Both natural gas and propane gas are clean energy choices. Each one can be used in homes for heating and fueling everything, including fireplaces, furnaces, indoor stoves and outdoor barbecue grills. Natural gas is the mother of propane because propane is extracted from natural gas during refinement processes. To decide whether it is advantageous to use one versus the other, you need to calculate your home's heating needs by using the standard measurement for heating – the BTU.
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Measuring British Thermal Units
A BTU (British Thermal Unit) is the standard measurement for heat. It takes 55 BTUs to heat 1 cubic foot of space for an hour. To calculate a cubic foot, you multiply the length by the width by the height of a room. For example, a room that is 10 feet wide, 20 feet long and has 8-foot-tall ceilings, would have a cubic foot measurement of 1,600 cubic feet. As a result, that room would require 29.1 BTUs to raise the temperature by 1 degree each hour. Let’s say that the temperature in the room is 60 degrees F and the desired temperature for the room is 68 degrees F. You would subtract the actual temperature from the desired temperature to determine how many degrees you need to raise the temperature, which in this case is 8 degrees F. That would require 232.8 BTUs per hour and a total of 5,587.2 BTUs over a 24-hour period.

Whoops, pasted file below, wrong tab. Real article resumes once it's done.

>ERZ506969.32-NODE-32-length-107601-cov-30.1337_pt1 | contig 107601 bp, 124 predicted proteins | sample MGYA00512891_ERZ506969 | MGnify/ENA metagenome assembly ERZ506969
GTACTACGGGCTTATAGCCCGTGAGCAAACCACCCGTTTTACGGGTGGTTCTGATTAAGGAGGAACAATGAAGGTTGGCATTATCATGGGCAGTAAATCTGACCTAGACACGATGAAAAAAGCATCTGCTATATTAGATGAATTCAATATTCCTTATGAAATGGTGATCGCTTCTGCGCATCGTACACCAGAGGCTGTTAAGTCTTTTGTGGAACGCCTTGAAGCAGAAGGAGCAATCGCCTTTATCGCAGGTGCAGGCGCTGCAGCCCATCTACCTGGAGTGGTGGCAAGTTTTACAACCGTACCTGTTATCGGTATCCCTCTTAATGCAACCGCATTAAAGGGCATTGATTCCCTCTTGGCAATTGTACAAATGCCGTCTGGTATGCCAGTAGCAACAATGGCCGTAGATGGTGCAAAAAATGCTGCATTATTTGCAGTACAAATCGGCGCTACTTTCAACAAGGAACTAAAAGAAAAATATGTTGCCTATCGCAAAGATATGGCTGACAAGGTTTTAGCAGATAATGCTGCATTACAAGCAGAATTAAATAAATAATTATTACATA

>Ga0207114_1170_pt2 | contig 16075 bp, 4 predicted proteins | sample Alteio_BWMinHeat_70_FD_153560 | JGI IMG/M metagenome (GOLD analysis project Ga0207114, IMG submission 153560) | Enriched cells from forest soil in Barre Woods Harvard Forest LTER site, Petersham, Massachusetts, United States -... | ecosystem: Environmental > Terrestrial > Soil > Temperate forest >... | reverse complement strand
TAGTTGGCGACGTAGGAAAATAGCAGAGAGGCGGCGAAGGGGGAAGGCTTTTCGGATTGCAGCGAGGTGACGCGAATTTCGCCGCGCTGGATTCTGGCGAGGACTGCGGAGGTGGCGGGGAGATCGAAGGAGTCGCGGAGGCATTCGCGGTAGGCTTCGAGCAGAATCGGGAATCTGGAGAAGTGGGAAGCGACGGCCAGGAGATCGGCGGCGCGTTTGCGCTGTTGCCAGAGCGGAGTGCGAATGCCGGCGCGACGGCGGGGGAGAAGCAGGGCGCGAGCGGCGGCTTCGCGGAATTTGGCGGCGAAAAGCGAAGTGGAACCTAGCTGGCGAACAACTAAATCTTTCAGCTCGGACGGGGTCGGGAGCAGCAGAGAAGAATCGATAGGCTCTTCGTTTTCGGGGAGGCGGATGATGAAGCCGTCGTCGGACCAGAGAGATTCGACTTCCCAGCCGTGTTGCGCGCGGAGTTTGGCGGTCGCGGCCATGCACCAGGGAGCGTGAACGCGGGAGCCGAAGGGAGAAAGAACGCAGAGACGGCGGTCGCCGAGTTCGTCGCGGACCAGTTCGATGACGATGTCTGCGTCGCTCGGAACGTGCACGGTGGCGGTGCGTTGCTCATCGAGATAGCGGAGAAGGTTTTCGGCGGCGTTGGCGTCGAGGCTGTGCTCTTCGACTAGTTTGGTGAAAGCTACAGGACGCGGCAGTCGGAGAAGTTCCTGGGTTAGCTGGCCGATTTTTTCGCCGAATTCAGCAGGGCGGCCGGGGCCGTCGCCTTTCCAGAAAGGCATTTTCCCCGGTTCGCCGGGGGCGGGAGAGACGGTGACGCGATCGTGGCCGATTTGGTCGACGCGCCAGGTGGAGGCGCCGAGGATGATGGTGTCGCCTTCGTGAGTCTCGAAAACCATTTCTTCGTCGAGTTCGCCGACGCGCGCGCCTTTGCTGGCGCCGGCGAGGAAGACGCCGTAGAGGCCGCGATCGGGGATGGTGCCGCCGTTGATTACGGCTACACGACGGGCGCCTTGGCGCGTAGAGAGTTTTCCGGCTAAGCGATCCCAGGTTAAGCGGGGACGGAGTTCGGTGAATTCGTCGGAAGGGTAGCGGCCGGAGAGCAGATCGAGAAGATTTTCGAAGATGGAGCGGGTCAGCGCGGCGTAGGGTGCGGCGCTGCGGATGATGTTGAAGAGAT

Measuring Propane BTUs
Propane is sold in gallons, and gallons can also be converted to cubic feet and then into BTUs. One cubit foot of propane contains 2,516 BTUs. Using the example of the 1,600-cubic-foot room, it would take a bit over 2.2 BTUs to heat the room each day to keep the room temperature at 68 degrees F.
Measuring Natural Gas BTUs
The BTU equivalent for natural gas is 1,027 BTUs per cubic foot. To compare the number of BTUs that would be required for natural gas heating, let's use the same 1,600-cubic-foot room again. By dividing 5,587.2 - the total number of BTUs needed to heat the room for 24 hours - by 1,027 - the number of BTUs per cubic foot for natural gas - it would take around 5.4 BTUs of natural gas to heat the room each day.
For a 1,600-cubic-foot room, it would take 150 percent more BTUs of natural gas to heat the room. However, while heating the room might take more natural gas than propane, the next consideration is whether that means it will cost more. Rates for natural gas vary from one municipality to another. Costs for propane gas vary too. Now that you know how to measure BTUs, you can check and compare local rates for natural gas and propane in your area to determine which makes the best choice for you.